Big things come in small packages, or in this case schools. This was the message permeating from inside the walls of Maple Grove High School's auditorium Friday night.
"Our class certainly supports the notion that you can do big things out of a small school," said Christina Walter, valedictorian of the class of 2014, while summing up her thoughts about the talented class she was graduating with.
Indeed, this year's graduating class has an impressive list of accomplishments, including an All-Eastern Honors Choir, a soon-to-be semi-professional hockey player, a singer who has released a successful album and a list of impressive athletes. Salutatorian Caroline Benson noted the contribution of each of the 55 members from the school's 66th graduating class: "Most people in this class have an awareness of their personalities, and with time they've sort of been given permission to be what they want to be, and that is their contribution. We have people who are heavily into politics or music or literature or wilderness or comedic relief. Many contribute exceptionally pleasant and humble personalities, and this strength of character is what holds together all the craziness and brilliance and cynicism of our class as a whole."
Valedictorian Christina Walter and Salutatorian Caroline Benson are pictured during Friday’s commencement ceremony at Maple Grove High School.
Photos by Margot Russell
Friends and relatives shuffled into the Maple Grove auditorium on a beautiful summer evening to help celebrate the past accomplishments of the graduates - now looking ahead to the future.
A music video shared pictures of the graduates' high school careers along with some of their baby pictures, reminding the seniors of the fleeting nature of time.
'Move forward with confidence," said Principal Julie Verdonick, who also urged students to "continue to always believe in yourself."
One of the highlights of the evening was the commencement speech given by Journey Gunderson who was introduced by Superintendent Michael Mansfield. Gunderson was a 2000 graduate of Maple Grove High School and is Executive Director of the Lucille Ball-Desi Arnez Center for Comedy and Museum in Jamestown. She spent six years with the Women's Sport Foundation and was an Editorial Director and Educational Media Producer from both New York City and San Sebastian, Spain. In 2013, she was named one of Buffalo Business First's "Top Forty-Under Forty."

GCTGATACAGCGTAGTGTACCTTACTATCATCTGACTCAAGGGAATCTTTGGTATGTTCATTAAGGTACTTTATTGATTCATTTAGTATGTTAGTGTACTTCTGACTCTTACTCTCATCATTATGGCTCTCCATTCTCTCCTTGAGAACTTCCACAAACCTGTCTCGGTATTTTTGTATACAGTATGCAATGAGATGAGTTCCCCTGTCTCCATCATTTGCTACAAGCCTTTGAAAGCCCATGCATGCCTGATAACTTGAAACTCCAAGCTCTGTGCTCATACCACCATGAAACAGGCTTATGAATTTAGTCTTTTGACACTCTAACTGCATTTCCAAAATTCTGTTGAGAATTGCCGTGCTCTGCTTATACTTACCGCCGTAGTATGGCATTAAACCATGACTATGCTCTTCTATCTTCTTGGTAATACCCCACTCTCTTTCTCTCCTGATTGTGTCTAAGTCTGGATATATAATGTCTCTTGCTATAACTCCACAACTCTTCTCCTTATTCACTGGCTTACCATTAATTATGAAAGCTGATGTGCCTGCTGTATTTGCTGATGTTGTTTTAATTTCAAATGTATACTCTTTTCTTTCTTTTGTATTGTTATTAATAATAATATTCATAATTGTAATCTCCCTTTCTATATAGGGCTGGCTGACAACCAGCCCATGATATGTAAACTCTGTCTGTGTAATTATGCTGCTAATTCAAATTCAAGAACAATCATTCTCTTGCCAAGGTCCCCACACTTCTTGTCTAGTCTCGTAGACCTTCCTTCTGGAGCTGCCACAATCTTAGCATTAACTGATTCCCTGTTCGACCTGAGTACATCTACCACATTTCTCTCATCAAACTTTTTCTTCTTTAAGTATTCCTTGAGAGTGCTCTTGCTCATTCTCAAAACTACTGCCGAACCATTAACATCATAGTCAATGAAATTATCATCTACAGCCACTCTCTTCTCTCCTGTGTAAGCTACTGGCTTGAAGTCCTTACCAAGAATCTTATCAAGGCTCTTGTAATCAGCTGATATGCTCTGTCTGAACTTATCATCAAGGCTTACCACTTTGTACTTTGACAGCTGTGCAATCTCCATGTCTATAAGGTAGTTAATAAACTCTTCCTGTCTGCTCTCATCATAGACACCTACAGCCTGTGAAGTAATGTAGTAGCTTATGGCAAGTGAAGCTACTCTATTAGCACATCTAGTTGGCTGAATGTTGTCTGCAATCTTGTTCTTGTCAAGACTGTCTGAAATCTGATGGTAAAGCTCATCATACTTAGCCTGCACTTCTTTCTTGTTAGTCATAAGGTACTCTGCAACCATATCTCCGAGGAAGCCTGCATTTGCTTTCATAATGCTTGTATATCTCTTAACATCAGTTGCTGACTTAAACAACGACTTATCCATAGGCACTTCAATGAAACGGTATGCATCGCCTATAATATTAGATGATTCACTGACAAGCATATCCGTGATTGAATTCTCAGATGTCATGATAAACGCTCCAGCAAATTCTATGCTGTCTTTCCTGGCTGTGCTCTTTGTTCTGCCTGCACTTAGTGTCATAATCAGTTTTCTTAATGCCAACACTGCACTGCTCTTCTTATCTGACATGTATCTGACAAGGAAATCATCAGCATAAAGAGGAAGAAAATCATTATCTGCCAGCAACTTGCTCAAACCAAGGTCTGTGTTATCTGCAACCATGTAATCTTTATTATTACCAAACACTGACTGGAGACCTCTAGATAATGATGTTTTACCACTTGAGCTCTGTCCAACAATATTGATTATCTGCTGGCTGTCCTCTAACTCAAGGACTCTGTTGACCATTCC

During her speech, Gunderson made some inspiring parallels between success and Lucille Ball's career.
"Lucille Ball didn't start out knowing she wanted to be a comedian," Gunderson said. "She was in 42 movies before 'I Love Lucy' even happened, was almost 40 years old and had gotten the nickname 'Queen of the B Movie.' But it was when she made the live studio audiences of her radio play series laugh that she realized, 'this is what I'm meant to be doing.'
"It was then that CBS came and offered her an opportunity of a lifetime her own television show. But you can't plan that moment. You have to work hard until it happens."
Gunderson also told students that if she had to boil down the key to success in one word it would be "resilience," and explained how the "red-hair comedian" broke barriers in the 1960's by becoming a powerful woman in Hollywood and challenging society to accept her multi-cultural marriage.
Gunderson acknowledged that it wasn't an easy path for Ball.
"Stay in close touch with what is important to you," Gunderson added. "Because it evolves, it changes. Ask yourself frequently what's important to you, whether its career, kids, community, making money, changing the world, changing diapers, being there for someone who needs you. And if the way you spent your energy that day is in line with that, roughly, then you are successful."
Other highlights of the graduation included performances by Amie Adams, who sang Star Spangled Banner, and various members of the senior class who performed "I Will Remember You," by Sarah Mclachlan.
The Maple Grove High School band also performed Beethoven's "Song of Joy."
Perhaps the take-away piece of advice for the evening was offered by Gunderson: "Stop searching for someone else's definition of success and decide for yourself what it means to you."